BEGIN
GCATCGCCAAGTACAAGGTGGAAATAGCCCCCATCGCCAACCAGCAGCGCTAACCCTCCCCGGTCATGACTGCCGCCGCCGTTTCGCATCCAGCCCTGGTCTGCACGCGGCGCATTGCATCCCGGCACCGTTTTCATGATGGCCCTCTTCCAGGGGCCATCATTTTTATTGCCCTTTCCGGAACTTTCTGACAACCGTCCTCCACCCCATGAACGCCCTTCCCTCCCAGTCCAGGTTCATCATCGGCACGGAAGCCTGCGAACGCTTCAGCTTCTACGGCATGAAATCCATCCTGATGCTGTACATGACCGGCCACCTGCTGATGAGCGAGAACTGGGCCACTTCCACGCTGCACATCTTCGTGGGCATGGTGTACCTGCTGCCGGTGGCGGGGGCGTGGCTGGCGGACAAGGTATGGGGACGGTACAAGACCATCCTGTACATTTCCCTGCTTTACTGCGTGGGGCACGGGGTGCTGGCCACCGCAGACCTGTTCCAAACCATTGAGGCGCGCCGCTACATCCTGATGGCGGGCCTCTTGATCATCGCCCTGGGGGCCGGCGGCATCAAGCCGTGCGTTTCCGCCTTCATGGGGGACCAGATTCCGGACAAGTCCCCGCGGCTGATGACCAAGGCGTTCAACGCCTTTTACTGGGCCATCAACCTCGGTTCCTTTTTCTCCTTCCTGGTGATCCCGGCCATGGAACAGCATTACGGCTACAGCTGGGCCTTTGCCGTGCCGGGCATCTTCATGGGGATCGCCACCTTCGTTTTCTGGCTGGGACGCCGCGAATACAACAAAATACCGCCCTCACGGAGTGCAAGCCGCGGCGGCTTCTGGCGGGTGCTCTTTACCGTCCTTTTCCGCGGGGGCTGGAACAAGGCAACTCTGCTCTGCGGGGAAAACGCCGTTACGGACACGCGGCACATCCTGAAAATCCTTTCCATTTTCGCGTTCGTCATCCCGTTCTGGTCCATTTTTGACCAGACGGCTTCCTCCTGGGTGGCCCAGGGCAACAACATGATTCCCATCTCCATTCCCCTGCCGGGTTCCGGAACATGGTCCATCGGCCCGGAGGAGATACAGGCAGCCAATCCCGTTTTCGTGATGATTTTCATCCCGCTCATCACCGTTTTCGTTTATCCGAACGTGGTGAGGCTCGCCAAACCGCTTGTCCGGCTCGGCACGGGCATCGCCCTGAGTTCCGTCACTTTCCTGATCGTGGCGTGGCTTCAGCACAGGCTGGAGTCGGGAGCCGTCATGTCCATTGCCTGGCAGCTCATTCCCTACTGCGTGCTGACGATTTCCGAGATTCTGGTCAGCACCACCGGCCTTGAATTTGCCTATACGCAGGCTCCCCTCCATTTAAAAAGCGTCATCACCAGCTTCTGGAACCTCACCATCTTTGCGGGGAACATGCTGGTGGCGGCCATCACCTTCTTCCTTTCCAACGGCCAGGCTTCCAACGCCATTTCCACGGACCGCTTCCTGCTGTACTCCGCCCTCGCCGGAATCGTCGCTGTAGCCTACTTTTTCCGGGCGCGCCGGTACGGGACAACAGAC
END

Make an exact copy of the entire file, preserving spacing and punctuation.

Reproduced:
GCATCGCCAAGTACAAGGTGGAAATAGCCCCCATCGCCAACCAGCAGCGCTAACCCTCCCCGGTCATGACTGCCGCCGCCGTTTCGCATCCAGCCCTGGTCTGCACGCGGCGCATTGCATCCCGGCACCGTTTTCATGATGGCCCTCTTCCAGGGGCCATCATTTTTATTGCCCTTTCCGGAACTTTCTGACAACCGTCCTCCACCCCATGAACGCCCTTCCCTCCCAGTCCAGGTTCATCATCGGCACGGAAGCCTGCGAACGCTTCAGCTTCTACGGCATGAAATCCATCCTGATGCTGTACATGACCGGCCACCTGCTGATGAGCGAGAACTGGGCCACTTCCACGCTGCACATCTTCGTGGGCATGGTGTACCTGCTGCCGGTGGCGGGGGCGTGGCTGGCGGACAAGGTATGGGGACGGTACAAGACCATCCTGTACATTTCCCTGCTTTACTGCGTGGGGCACGGGGTGCTGGCCACCGCAGACCTGTTCCAAACCATTGAGGCGCGCCGCTACATCCTGATGGCGGGCCTCTTGATCATCGCCCTGGGGGCCGGCGGCATCAAGCCGTGCGTTTCCGCCTTCATGGGGGACCAGATTCCGGACAAGTCCCCGCGGCTGATGACCAAGGCGTTCAACGCCTTTTACTGGGCCATCAACCTCGGTTCCTTTTTCTCCTTCCTGGTGATCCCGGCCATGGAACAGCATTACGGCTACAGCTGGGCCTTTGCCGTGCCGGGCATCTTCATGGGGATCGCCACCTTCGTTTTCTGGCTGGGACGCCGCGAATACAACAAAATACCGCCCTCACGGAGTGCAAGCCGCGGCGGCTTCTGGCGGGTGCTCTTTACCGTCCTTTTCCGCGGGGGCTGGAACAAGGCAACTCTGCTCTGCGGGGAAAACGCCGTTACGGACACGCGGCACATCCTGAAAATCCTTTCCATTTTCGCGTTCGTCATCCCGTTCTGGTCCATTTTTGACCAGACGGCTTCCTCCTGGGTGGCCCAGGGCAACAACATGATTCCCATCTCCATTCCCCTGCCGGGTTCCGGAACATGGTCCATCGGCCCGGAGGAGATACAGGCAGCCAATCCCGTTTTCGTGATGATTTTCATCCCGCTCATCACCGTTTTCGTTTATCCGAACGTGGTGAGGCTCGCCAAACCGCTTGTCCGGCTCGGCACGGGCATCGCCCTGAGTTCCGTCACTTTCCTGATCGTGGCGTGGCTTCAGCACAGGCTGGAGTCGGGAGCCGTCATGTCCATTGCCTGGCAGCTCATTCCCTACTGCGTGCTGACGATTTCCGAGATTCTGGTCAGCACCACCGGCCTTGAATTTGCCTATACGCAGGCTCCCCTCCATTTAAAAAGCGTCATCACCAGCTTCTGGAACCTCACCATCTTTGCGGGGAACATGCTGGTGGCGGCCATCACCTTCTTCCTTTCCAACGGCCAGGCTTCCAACGCCATTTCCACGGACCGCTTCCTGCTGTACTCCGCCCTCGCCGGAATCGTCGCTGTAGCCTACTTTTTCCGGGCGCGCCGGTACGGGACAACAGAC